Sport England Chair issues articipation challenge

6 May 2009 10:09 AM

Sport England’s Chair, Richard Lewis, yesterday challenged everyone in sport to do more to encourage participation by people with learning disabilities.

He laid down the gauntlet as Sport England announced an investment of £200,000 in this year’s Special Olympics GB National Summer Games.

Thousands of athletes are expected to compete in the games, supported by over a thousand coaches and 2,000 volunteers. The event, which is open to children and adults with a learning disability, is being staged in Leicester from 25 to 31 July 2009.

Ted Cassidy MBE, chairman of Special Olympics Leicester, said:

“Sport England’s investment in sport for athletes with learning disabilities is great news.

“This support will help to raise the profile of the National Summer Games and, with athletes coming to Leicester from across Great Britain, will help us stage a world-class sporting event."

Sport England’s Chair, Richard Lewis, said: “The games offer a great chance for over 2,700 athletes of all ages to realise their potential and experience the thrill of competing in a major sporting event.

“Progress is being made in opening up sporting opportunities, but there is a long way to go - particularly in driving participation amongst people with learning disabilities.

“Every sport, and all those involved in running sport, need to show the determination and ambition to ensure that everyone can benefit from sport’s power to transform lives.”

Athletes will compete in 21 sports, including some which are new to Special Olympics such as kayaking. The kayaking programme has been developed with the support of the British Canoe Union and will see athletes competing over 200m and 500m courses, either on their own or as a pair.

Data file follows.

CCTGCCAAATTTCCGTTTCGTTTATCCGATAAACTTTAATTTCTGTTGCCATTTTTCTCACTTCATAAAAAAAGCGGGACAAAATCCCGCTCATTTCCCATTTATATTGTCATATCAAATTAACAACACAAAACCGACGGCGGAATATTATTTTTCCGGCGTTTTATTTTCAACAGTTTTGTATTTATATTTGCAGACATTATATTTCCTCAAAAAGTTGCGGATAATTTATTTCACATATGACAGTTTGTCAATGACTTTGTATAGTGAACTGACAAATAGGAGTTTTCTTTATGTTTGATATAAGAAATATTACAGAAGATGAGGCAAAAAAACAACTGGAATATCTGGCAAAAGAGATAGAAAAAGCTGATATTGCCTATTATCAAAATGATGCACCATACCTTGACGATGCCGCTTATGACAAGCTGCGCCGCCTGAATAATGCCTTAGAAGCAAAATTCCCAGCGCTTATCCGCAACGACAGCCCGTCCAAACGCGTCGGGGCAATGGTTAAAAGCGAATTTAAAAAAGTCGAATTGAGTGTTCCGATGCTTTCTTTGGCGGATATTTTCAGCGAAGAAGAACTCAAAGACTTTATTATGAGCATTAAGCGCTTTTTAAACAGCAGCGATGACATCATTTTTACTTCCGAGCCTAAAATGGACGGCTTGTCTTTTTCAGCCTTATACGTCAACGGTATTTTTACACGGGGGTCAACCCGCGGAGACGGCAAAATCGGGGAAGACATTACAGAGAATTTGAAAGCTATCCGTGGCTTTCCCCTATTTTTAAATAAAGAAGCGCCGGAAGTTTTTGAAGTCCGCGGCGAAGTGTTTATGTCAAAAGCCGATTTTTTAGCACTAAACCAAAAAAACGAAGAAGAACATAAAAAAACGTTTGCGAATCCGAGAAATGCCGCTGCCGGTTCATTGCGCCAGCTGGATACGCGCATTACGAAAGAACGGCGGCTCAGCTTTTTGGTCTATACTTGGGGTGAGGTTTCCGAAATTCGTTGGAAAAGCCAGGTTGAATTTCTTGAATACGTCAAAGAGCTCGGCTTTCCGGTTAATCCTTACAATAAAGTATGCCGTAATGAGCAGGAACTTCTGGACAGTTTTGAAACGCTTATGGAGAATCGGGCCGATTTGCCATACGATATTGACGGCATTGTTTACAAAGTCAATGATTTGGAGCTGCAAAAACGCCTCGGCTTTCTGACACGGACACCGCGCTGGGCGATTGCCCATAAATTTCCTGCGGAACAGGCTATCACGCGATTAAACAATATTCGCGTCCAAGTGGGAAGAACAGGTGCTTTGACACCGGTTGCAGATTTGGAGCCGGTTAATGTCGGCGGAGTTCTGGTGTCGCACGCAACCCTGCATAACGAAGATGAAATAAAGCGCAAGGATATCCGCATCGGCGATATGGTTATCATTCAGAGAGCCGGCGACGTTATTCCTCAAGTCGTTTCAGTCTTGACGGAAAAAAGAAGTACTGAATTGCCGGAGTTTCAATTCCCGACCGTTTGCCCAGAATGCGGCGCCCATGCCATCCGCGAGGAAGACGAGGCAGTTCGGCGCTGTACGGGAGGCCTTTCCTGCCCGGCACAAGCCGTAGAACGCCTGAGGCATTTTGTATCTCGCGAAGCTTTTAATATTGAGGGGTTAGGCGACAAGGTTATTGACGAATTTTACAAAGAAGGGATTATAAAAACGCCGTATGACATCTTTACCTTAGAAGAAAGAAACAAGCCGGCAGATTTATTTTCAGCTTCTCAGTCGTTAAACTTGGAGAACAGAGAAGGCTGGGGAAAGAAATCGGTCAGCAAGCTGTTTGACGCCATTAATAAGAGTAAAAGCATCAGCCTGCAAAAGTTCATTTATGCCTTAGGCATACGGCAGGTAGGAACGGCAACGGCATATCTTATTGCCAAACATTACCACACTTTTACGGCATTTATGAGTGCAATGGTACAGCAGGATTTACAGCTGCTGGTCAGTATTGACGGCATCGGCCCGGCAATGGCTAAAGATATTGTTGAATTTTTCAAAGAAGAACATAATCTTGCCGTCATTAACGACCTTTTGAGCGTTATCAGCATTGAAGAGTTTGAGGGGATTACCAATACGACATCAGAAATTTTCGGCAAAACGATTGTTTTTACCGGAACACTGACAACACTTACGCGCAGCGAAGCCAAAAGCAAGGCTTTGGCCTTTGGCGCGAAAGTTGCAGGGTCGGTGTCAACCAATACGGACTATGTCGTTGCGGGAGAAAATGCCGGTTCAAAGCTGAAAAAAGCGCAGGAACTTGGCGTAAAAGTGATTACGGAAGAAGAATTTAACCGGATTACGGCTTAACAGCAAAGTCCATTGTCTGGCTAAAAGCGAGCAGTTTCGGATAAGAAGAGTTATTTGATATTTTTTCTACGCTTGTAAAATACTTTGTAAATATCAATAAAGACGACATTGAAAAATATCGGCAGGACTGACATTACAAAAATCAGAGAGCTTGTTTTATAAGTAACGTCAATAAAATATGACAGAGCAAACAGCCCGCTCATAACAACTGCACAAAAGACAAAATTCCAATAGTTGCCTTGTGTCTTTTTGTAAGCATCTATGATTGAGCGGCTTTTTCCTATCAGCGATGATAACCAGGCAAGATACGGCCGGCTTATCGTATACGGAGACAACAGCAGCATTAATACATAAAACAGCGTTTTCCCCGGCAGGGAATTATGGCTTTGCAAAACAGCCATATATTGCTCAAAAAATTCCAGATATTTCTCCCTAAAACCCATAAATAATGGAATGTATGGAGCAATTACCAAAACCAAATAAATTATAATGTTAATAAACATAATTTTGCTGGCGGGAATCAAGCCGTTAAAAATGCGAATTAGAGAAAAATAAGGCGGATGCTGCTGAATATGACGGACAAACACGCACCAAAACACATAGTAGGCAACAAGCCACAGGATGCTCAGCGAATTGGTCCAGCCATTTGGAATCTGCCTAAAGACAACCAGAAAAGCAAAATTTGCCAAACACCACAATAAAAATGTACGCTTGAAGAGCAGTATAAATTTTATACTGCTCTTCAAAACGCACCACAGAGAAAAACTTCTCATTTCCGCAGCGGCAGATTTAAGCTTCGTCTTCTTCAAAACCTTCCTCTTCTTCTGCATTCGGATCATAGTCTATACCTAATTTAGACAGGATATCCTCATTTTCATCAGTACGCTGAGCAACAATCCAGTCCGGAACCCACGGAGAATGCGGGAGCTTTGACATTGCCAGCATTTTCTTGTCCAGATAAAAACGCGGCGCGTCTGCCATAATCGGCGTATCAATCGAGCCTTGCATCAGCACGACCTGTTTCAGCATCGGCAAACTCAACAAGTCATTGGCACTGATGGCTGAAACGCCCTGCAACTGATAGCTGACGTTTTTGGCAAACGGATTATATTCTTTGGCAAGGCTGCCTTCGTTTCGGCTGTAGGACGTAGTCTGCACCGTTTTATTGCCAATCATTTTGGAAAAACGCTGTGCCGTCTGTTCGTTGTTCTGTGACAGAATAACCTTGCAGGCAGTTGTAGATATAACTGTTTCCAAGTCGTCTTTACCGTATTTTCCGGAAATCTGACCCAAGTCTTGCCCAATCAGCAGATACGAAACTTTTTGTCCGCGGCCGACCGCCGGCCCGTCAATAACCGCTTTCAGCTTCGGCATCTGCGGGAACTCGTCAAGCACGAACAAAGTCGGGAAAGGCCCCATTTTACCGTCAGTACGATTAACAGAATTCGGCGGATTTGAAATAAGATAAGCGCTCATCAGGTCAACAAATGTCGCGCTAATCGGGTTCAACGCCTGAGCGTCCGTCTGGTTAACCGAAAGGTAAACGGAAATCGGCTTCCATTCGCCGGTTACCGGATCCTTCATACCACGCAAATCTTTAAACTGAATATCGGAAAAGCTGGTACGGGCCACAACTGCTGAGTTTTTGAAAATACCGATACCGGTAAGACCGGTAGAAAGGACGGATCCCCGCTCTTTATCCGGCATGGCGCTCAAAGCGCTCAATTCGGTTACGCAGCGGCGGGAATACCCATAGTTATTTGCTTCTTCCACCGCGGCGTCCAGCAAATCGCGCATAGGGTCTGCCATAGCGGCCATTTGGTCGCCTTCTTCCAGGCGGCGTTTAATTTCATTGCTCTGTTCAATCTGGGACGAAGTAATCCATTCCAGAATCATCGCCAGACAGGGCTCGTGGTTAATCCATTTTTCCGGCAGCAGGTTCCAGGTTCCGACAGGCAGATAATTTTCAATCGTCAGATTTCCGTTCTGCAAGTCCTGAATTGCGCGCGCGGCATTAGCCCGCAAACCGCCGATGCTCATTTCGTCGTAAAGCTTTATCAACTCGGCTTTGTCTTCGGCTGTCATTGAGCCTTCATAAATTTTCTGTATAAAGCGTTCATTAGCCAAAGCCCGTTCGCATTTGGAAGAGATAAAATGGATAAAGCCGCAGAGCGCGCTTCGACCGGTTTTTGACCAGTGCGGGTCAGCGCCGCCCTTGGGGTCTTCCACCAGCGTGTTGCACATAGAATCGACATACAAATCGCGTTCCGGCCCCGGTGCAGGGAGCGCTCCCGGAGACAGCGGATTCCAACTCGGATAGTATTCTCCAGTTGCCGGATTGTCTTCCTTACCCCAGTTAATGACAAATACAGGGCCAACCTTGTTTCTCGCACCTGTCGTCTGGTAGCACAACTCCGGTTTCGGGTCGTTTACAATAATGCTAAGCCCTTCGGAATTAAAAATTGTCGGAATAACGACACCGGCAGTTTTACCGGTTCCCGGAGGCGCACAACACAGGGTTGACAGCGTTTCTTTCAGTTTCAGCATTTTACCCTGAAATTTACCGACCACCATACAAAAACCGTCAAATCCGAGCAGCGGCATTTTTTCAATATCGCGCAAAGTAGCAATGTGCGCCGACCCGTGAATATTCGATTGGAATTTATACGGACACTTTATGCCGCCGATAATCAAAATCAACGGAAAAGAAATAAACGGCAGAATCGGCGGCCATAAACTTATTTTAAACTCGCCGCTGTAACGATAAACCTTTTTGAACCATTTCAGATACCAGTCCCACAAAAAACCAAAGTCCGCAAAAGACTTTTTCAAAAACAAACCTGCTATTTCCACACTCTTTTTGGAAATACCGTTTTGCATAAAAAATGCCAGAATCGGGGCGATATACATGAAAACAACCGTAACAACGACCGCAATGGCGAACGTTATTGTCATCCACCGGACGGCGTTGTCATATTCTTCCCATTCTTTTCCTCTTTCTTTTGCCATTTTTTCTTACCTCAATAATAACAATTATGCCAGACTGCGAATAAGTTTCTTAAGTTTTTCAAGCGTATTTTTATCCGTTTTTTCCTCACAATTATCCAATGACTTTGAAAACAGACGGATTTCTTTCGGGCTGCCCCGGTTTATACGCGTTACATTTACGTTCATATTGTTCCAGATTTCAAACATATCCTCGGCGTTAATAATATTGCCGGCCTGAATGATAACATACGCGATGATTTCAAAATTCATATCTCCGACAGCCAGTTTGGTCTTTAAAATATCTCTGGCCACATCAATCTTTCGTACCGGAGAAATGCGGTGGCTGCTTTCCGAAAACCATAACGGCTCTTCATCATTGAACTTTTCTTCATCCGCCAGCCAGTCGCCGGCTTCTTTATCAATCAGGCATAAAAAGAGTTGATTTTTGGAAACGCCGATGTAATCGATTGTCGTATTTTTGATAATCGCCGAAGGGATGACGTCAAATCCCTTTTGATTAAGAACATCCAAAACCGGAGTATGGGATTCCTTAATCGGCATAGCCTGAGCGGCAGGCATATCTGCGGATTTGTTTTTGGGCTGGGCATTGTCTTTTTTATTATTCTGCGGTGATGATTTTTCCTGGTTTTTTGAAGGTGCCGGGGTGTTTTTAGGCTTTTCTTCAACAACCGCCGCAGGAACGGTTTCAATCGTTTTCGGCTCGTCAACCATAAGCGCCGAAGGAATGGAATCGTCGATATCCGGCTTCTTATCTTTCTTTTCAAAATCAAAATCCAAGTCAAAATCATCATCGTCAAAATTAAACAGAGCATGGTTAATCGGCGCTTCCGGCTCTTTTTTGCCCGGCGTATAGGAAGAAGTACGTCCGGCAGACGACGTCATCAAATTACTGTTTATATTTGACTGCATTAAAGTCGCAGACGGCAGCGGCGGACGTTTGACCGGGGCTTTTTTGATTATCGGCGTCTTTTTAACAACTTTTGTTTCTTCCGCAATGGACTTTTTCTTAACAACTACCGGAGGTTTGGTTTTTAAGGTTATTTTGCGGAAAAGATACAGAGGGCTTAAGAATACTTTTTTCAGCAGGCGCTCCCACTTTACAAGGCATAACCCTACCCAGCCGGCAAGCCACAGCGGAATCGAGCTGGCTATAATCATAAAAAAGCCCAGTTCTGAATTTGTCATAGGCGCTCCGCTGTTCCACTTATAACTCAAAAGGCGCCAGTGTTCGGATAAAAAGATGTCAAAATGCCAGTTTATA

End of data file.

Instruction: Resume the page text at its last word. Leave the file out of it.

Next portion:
BCU Chief Executive, Paul Owen, said:

“The BCU is delighted to be involved in the 2009 Special Olympics. As an organisation, we are committed to the principles of equality and opportunity and aim to ensure that everyone has an equal opportunity to participate in Paddlesport.

“Special Olympics has an admirable history of promoting the development of individuals with learning disabilities and we are looking forward to supporting our Paddlesport team, who will be competing in Special Olympics for the first time.”

Notes to Editors

Special Olympics GB is a non-profit organisation dedicated to empowering individuals with learning disabilities to become physically fit, productive and respected members of society through sports training and competition.

Special Olympics GB National Summer Games will take place in Leicester from 25 – 31 July 2009.

Sport England’s Active People Survey 2 suggests that the number of adults with a disability regularly taking part in sport has increased by 48,000, from 387,000 to 435,000 over the past two years (2005/6 to 2007/8). The proportion of adults with a disability who participate in sport is significantly lower than among the adult population as a whole.

Sport England invests National Lottery and Exchequer funding in organisations and projects that will grow and sustain participation in grassroots sport and create opportunities for people to excel at their chosen sport.

Sport England is committed to creating a world-leading community sport system, and has set specific and measurable targets to achieve by 2012/13:

•One million people doing more sport

•A 25% reduction in the number of 16- to 18-year-olds who drop out of at least five key sports

•Improved talent development systems in at least 25 sports

•A measurable increase in people’s satisfaction with their experience of sport

•A major contribution to the delivery of the five hour sports offer for children and young people.

For more information please contact the press office: Peter Dickinson on 020 7273 1800 or Andrew St Ledger on 020 7273 1593.